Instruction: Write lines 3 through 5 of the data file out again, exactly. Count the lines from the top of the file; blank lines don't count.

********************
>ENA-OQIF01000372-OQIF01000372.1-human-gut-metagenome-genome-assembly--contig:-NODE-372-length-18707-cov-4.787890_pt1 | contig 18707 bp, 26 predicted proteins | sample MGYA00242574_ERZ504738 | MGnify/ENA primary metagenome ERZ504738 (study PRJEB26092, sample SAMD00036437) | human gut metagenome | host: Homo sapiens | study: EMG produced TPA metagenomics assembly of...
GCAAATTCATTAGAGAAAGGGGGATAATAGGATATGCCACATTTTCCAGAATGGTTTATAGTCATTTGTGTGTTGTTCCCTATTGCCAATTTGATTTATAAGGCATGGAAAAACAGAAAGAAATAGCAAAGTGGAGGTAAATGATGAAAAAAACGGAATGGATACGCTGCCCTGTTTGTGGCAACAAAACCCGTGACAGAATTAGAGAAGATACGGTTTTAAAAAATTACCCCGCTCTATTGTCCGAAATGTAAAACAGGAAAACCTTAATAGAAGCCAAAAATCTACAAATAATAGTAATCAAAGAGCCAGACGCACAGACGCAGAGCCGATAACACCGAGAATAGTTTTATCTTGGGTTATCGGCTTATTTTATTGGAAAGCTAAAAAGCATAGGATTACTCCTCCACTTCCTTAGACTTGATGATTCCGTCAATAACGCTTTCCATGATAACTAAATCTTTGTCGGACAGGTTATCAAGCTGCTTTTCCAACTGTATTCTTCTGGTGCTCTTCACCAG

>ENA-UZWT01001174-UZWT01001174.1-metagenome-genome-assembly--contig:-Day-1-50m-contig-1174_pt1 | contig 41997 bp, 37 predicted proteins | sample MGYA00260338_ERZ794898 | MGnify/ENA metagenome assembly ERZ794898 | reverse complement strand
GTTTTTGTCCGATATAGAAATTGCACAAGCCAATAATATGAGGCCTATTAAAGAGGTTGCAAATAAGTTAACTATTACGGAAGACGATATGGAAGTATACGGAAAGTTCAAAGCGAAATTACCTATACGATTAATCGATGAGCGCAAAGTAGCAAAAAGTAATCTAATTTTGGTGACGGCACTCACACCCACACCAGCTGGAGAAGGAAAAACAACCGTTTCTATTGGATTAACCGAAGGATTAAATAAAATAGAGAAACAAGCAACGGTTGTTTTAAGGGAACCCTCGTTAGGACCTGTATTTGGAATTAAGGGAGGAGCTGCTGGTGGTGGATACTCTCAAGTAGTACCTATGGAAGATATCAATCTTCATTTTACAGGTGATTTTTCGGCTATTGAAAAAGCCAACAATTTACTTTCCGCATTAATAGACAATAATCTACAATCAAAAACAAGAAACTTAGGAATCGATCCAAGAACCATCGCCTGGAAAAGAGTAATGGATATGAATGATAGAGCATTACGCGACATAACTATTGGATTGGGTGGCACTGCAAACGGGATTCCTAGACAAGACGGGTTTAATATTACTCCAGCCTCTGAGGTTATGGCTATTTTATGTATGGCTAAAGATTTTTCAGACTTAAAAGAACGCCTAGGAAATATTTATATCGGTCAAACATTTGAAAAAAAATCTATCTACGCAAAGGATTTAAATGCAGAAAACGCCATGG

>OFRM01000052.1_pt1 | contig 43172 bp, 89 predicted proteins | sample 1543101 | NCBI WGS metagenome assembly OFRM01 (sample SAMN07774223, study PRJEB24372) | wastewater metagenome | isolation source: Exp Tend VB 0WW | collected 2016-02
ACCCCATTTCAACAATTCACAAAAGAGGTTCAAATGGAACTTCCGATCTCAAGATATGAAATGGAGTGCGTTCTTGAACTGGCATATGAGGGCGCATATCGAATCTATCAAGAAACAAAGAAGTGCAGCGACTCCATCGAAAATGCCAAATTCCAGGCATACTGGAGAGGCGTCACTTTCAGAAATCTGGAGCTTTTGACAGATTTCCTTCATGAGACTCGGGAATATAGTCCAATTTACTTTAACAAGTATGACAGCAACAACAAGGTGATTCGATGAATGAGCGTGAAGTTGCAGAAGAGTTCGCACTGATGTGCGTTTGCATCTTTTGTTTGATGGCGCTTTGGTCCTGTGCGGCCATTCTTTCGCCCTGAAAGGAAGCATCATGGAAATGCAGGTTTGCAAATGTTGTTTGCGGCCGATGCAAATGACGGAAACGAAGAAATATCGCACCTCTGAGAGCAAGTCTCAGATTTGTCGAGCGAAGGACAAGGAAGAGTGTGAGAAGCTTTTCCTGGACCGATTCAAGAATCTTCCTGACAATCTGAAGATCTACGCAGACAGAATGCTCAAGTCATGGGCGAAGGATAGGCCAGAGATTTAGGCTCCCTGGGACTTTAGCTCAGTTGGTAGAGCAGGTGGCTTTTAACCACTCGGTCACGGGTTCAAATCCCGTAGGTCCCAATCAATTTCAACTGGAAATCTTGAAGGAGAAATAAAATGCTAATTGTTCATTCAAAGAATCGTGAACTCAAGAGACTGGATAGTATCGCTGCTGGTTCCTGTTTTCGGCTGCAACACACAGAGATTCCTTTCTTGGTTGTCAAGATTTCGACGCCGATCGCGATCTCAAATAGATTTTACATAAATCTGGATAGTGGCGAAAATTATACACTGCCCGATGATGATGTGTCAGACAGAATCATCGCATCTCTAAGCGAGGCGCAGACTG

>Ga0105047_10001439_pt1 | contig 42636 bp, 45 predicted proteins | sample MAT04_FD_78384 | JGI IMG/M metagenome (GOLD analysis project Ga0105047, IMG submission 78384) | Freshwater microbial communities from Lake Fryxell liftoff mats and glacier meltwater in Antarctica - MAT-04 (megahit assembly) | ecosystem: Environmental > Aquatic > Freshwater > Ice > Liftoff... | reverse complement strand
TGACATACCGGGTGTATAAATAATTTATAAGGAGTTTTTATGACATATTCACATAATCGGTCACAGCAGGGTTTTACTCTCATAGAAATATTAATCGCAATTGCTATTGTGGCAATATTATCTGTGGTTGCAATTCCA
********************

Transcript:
>ENA-UZWT01001174-UZWT01001174.1-metagenome-genome-assembly--contig:-Day-1-50m-contig-1174_pt1 | contig 41997 bp, 37 predicted proteins | sample MGYA00260338_ERZ794898 | MGnify/ENA metagenome assembly ERZ794898 | reverse complement strand
GTTTTTGTCCGATATAGAAATTGCACAAGCCAATAATATGAGGCCTATTAAAGAGGTTGCAAATAAGTTAACTATTACGGAAGACGATATGGAAGTATACGGAAAGTTCAAAGCGAAATTACCTATACGATTAATCGATGAGCGCAAAGTAGCAAAAAGTAATCTAATTTTGGTGACGGCACTCACACCCACACCAGCTGGAGAAGGAAAAACAACCGTTTCTATTGGATTAACCGAAGGATTAAATAAAATAGAGAAACAAGCAACGGTTGTTTTAAGGGAACCCTCGTTAGGACCTGTATTTGGAATTAAGGGAGGAGCTGCTGGTGGTGGATACTCTCAAGTAGTACCTATGGAAGATATCAATCTTCATTTTACAGGTGATTTTTCGGCTATTGAAAAAGCCAACAATTTACTTTCCGCATTAATAGACAATAATCTACAATCAAAAACAAGAAACTTAGGAATCGATCCAAGAACCATCGCCTGGAAAAGAGTAATGGATATGAATGATAGAGCATTACGCGACATAACTATTGGATTGGGTGGCACTGCAAACGGGATTCCTAGACAAGACGGGTTTAATATTACTCCAGCCTCTGAGGTTATGGCTATTTTATGTATGGCTAAAGATTTTTCAGACTTAAAAGAACGCCTAGGAAATATTTATATCGGTCAAACATTTGAAAAAAAATCTATCTACGCAAAGGATTTAAATGCAGAAAACGCCATGG

>OFRM01000052.1_pt1 | contig 43172 bp, 89 predicted proteins | sample 1543101 | NCBI WGS metagenome assembly OFRM01 (sample SAMN07774223, study PRJEB24372) | wastewater metagenome | isolation source: Exp Tend VB 0WW | collected 2016-02